It’s the season for State of the State addresses.  They get less attention than the President’s State of the Union address, but they’re arguably more important to the legislators and citizens of the states in question.  I got my start in the public speaking world writing speeches for the Governor of Virginia, and my first big test was the State of the Commonwealth address there. 

Each year, it was a down-to-the-wire, nail-biter speech.  Because it was always a policy and initiative list, there were many government officials involved, each with a policy axe to grind, weighing in, and the speechwriter was caught in the middle trying to make the words cover everything and still transmit a good speech.  We usually started about 3 weeks before the date, and worked pretty much around the clock until the moment itself.  In fact, one year I remember editing directly on the teleprompter a few minutes before the Governor was due to start.   

It was all about control – control of message, control of initiative, control of the political agenda. 

Governor John Kasich has a better way, sparing the sanity and the work hours of his staff.  He apparently ad libs most of the speech.  The result?  The staff gets a break, but not the audience.  Kasich rambles on for nearly an hour and a half, far longer than the President, and he discusses every imaginable topic, and a few you never would imagine.  He mentions his “hot” wife, God as the lobbyist for handicapped people, and low weight babies, he imitates someone with Parkinson’s disease, he ‘shouts out’ to half the audience, he admonishes winners of his new Governor’s Courage Awards not to sell their medals on eBay, he argues that ex-cons should be able to drive trucks and cut hair, while mentioning that hugs from a woman he names “made him believe in God,” he condemns the slave trade, he describes himself as “a little boy in a Congressman’s body” – and he cries.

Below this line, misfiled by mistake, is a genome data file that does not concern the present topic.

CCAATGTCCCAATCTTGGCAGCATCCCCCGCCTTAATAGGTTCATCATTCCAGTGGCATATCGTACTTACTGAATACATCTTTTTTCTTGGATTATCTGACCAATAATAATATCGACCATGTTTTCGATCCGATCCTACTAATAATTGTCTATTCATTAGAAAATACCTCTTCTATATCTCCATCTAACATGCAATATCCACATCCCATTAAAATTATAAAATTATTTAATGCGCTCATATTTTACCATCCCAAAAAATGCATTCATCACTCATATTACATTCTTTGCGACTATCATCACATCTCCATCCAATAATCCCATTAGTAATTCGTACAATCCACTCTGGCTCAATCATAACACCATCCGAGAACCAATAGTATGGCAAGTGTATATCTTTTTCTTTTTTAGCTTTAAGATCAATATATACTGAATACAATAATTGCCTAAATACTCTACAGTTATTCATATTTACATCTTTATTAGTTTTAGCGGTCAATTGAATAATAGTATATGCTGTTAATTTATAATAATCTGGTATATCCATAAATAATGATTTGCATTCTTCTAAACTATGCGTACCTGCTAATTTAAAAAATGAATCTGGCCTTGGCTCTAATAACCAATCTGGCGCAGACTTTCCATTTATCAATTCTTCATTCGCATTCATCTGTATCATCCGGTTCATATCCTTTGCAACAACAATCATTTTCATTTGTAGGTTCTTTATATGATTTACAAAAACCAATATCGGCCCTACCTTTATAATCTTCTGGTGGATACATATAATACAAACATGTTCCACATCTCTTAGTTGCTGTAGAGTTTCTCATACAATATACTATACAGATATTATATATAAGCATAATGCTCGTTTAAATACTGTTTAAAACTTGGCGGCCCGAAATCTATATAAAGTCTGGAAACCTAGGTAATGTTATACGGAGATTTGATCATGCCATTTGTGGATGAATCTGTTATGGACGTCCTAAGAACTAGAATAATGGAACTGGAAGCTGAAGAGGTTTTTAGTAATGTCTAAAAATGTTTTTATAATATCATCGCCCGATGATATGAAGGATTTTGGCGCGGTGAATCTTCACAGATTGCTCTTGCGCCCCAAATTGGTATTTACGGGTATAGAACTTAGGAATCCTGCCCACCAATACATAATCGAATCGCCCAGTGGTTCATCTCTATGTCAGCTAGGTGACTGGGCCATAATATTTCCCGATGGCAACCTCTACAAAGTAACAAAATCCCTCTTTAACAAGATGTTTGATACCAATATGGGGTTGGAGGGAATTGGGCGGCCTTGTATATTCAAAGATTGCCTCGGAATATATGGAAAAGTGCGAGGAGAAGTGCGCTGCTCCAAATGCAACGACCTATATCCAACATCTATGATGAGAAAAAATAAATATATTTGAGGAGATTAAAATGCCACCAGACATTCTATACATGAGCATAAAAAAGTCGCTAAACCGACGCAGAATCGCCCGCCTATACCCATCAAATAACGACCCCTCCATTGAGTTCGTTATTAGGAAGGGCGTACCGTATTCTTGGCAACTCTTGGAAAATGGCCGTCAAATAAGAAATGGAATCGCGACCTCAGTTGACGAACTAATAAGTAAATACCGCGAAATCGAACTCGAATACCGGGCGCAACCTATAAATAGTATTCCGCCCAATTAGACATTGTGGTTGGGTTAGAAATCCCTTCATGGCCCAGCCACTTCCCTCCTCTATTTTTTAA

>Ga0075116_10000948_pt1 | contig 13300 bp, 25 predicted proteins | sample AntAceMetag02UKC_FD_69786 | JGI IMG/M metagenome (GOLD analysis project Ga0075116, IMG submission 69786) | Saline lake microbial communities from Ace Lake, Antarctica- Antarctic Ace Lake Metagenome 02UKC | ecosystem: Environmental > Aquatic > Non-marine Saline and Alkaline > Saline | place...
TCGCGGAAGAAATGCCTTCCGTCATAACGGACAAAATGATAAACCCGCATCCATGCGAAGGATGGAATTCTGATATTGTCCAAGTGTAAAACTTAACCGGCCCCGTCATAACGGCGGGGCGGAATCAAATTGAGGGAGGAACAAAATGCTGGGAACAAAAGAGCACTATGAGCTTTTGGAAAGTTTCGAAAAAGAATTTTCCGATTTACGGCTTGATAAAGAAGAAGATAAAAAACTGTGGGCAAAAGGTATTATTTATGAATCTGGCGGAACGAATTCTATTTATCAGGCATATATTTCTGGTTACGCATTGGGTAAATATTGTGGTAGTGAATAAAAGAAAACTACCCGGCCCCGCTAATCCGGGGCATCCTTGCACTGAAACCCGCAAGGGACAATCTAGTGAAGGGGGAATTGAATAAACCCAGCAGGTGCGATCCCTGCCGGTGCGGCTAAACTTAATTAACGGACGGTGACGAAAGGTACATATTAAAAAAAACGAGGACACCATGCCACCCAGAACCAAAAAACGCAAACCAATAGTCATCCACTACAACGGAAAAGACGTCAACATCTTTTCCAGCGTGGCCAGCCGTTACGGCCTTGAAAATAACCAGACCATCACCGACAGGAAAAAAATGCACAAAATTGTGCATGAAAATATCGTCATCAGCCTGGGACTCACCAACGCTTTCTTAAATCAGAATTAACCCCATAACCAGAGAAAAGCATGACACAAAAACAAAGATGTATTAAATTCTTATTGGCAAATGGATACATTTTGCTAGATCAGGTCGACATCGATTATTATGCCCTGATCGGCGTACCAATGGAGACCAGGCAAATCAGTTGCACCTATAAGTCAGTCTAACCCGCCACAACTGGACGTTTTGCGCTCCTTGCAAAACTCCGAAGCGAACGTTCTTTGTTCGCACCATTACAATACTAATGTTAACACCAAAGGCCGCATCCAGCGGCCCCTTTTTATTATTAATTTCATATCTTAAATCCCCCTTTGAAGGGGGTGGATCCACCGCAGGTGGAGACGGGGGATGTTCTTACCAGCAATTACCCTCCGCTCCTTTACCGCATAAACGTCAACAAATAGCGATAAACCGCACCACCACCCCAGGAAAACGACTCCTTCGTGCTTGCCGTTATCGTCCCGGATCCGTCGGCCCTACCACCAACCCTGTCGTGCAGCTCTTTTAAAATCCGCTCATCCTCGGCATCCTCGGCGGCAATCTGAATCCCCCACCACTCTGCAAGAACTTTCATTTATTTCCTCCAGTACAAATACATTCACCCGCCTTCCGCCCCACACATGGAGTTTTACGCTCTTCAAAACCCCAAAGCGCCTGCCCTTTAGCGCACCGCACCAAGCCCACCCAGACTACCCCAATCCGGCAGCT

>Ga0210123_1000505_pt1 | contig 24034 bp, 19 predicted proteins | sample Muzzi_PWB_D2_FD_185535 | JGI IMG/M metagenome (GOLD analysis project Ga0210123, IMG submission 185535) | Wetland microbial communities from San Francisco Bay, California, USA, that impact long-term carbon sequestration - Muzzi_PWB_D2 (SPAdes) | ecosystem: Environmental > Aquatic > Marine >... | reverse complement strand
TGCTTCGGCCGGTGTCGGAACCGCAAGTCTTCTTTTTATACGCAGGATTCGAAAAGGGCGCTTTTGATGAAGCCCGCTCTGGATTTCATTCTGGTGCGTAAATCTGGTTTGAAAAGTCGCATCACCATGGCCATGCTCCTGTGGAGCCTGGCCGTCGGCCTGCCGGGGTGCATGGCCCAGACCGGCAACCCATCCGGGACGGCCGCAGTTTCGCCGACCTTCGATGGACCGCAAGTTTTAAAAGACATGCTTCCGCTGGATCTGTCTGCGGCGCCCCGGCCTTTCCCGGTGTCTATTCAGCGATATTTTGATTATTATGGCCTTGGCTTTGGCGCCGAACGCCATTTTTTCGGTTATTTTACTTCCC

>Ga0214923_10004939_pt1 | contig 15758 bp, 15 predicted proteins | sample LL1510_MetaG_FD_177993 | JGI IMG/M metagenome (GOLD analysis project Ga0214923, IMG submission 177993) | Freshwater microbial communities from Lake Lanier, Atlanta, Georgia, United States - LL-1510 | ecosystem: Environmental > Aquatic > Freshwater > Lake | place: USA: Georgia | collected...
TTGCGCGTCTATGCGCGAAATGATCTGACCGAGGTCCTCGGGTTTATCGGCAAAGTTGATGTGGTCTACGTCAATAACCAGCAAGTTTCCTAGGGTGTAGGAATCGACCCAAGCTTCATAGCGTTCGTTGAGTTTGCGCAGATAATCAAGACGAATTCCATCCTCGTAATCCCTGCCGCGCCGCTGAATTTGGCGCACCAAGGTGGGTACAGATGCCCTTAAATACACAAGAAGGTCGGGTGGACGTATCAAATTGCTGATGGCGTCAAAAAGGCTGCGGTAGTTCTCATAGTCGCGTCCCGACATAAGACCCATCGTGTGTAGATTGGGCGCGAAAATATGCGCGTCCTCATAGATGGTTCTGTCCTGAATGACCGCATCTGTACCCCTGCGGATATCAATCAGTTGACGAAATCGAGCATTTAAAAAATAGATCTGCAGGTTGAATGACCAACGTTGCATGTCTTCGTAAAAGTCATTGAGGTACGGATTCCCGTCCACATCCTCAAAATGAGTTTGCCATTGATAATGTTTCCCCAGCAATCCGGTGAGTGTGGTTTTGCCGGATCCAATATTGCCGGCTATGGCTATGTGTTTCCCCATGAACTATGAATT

This is an hilarious, heartfelt, mortifying, embarrassing speech, at least for the first hour or so.  It’s the puppet master’s nightmare, the speechwriter’s joke, and the audience’s torment.  In the end, it is the best argument for a teleprompter and a script I’ve ever witnessed.  Kasich just goes on and on, enthusiastic to the end, fired up on adrenaline and self-absorption.  Meanwhile, the audience grows old, becomes grandparents, and finds religion, praying for release.

In the end, it's audience abuse, pure and simple.   

Stick to the written speech, Governor Kasich!  Your state needs to get to work!    

Here’s a link to the speech.  If you have lots of time on your hands, you’re a bored bureaucrat in some other state, or perhaps you’re retired and don’t like golf, then this is the video for you.  


  1. Not really a bad speech lot’s of good emotion there.
    Are you sure that it’s just that you don’t like to hear a conservative point ov view?

  2. Hi, Daryl —
    You’re right about the emotion. The issue is that there’s simply too much of it. The speech goes on too long and is too self-indulgent. It’s a matter of tact. It has nothing to do with his politics. Not every thought someone has is worth uttering out loud in a speech.

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